Friday, November 21, 2008

Happy Friday!

This promises to be a somewhat scattered post, as I've got a lot of disparate things rattling around in my brain , and I lack the energy to organize my thoughts into multiple posts. I suppose the overarching theme is that I've been feeling this week like I'm back to my normal self (as much as we can characterize my "self" as "normal") after the past six weeks or so of feeling basically like I was at my wit's end. Nothing much has changed, really, other than that I seem to have regained focus, regained the feeling that there are things I'd actually like to do, regained perspective and hopefulness and all of those things. It's weird: it's like I was in a fog through the middle of the semester, and now that it's closer to the end of the semester it's like the fog has lifted and I'm seeing clearly again.

Now, one thing that sucks about this is that I've realized that during the Time of Fog a whole bunch of things fell through the cracks and I've been all over the place in a couple of my classes. So part of what I need to do over the next week is to get myself caught up with grading and to get myself back in gear and up to speed to finish out the semester in both on a positive note. But if that's the only thing that's a bit stinky, that's really not that big of a thing.

So what other things do I now see clearly in front of me?

I have energy for research again. I'd been feeling utterly down-trodden regarding that really since the start of the new year. Somehow I pushed myself to write that article last spring/summer, but even with that, I felt spent after MLA, the spring was dominated by figuring out book permissions stuff, which was draining, the summer was dominated with final book revisions and travel and teaching, and by the time I hit fall I felt like I'd had no down-time in which to recharge. So I started the semester feeling out of sorts and like I had no ideas - none that I really cared about pursuing anyway - and that is not a register in which I operate particularly well. I've been thinking a lot about the role that research plays in whether I feel good, bad, or somewhere in between, and I've come to realize that while research really isn't my number one most important thing, as I know that it is for some people, it is something that works as an indicator of how good (or not) I'm feeling and how centered (or not) I am. When I hit snags where I feel like I don't have my own ideas, or that I don't care terribly about the ideas that I do have, that bleeds over into all other areas in ways that are negative. Whereas, when I feel like I have ideas that are interesting, that bleeds over into all other areas in ways that are positive. So it's not like I'm the World's Most Productive or Interesting Scholar, but scholarship, well, it keeps me plugging along at the other stuff and keeps me happy. This is good to know, because if ever I left this profession, or moved into administration, I'd need to find a way to fill that hole - whether by being an independent scholar or with something else that filled that void.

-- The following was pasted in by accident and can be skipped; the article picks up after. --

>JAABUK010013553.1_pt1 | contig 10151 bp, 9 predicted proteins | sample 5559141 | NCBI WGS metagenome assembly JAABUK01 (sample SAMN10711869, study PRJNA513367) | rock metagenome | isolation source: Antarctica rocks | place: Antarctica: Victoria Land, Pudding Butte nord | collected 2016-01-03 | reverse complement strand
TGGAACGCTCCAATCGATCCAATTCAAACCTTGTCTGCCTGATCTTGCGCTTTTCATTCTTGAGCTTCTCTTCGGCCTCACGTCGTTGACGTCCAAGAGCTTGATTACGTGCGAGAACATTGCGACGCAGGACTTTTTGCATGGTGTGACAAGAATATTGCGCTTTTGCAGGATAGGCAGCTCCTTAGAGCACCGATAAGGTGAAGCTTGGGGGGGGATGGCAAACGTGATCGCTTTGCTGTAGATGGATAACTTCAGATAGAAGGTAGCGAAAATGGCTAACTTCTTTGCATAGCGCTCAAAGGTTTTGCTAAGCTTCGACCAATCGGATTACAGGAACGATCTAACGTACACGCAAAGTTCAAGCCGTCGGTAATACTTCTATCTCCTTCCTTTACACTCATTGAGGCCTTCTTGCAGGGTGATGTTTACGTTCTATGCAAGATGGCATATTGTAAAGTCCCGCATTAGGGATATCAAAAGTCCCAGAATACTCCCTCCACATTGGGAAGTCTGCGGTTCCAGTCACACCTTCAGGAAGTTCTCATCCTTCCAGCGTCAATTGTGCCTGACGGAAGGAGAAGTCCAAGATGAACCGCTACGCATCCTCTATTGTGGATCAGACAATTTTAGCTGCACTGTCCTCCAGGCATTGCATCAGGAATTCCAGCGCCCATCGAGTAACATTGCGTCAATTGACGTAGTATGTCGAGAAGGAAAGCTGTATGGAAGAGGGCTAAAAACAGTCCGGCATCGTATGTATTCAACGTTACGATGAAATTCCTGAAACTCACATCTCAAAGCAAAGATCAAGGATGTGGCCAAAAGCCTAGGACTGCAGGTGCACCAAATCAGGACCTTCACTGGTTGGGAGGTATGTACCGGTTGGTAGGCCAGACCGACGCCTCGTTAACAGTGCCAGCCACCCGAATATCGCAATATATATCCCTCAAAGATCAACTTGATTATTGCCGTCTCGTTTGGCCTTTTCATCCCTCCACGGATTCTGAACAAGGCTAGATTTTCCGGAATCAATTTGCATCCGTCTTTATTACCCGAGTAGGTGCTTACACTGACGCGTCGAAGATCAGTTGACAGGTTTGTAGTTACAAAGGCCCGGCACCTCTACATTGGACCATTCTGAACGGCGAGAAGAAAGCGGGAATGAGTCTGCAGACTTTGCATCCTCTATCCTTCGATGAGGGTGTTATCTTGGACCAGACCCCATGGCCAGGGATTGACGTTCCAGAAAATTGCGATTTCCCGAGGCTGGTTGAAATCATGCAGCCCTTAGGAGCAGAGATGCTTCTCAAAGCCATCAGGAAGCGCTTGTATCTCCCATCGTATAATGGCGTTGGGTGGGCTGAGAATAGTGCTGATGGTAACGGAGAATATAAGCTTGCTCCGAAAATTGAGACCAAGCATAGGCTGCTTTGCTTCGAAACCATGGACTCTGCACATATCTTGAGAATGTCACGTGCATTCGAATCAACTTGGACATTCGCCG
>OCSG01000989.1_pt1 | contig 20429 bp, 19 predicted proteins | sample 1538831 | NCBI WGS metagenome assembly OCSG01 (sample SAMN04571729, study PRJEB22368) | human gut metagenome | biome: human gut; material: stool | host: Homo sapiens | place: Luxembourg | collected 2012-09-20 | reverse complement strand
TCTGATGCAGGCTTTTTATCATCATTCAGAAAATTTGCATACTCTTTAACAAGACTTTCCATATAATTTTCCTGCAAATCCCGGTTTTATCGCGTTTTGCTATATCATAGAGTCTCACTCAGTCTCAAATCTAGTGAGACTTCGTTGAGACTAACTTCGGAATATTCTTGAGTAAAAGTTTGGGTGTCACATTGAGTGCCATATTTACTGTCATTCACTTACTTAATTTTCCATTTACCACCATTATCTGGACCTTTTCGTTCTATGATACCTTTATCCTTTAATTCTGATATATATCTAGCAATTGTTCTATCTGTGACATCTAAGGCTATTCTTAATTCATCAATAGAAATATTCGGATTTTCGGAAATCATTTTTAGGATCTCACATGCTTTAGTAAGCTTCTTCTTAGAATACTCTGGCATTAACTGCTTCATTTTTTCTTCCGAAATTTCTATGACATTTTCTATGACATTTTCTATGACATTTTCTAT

So anyway, I've got three-ish projects at the stage of inception. I say three-ish because two of the projects are variations on a theme, another is related but more teaching-oriented, and another is completely different. So yes, if I were counting all things separately and weighting them equally, I'd have five things going. But in my head, it's really three-ish. So first, let's talk about the related projects. I'm returning to an author that I haven' focused on with any sort of intensity for years. I gave a cool (I think) conference paper a couple of years ago (which has been collecting dust ever since but which may well make it into a "next book" should I choose to write one), but other than that, nothing new since the dissertation. This author was my First Love Author that brought me to literary studies. And what I'm working on will allow me to work on novels by FLA that I've barely touched upon. And it's also taking me into new (for me) theoretical territory, in which I'll be thinking about the intersection of discourses on shame as they intersect with discourses on pleasure. I'm really excited. As for the related teaching-oriented thing, I have it in my head to invite students to be on a teaching-related panel that I'll put together for a conference. The non-related project is on the interplay and conflict between nostalgia and irony in a Very Popular and Critically Acclaimed Television Series. I only agreed to do this project because a) it would mean seeing BFF and FBA (Friend by Association), and b) it would mean seeing them in New Orleans. But now I'm actually excited about the research! 'Twill be fun! And interesting! And awesome!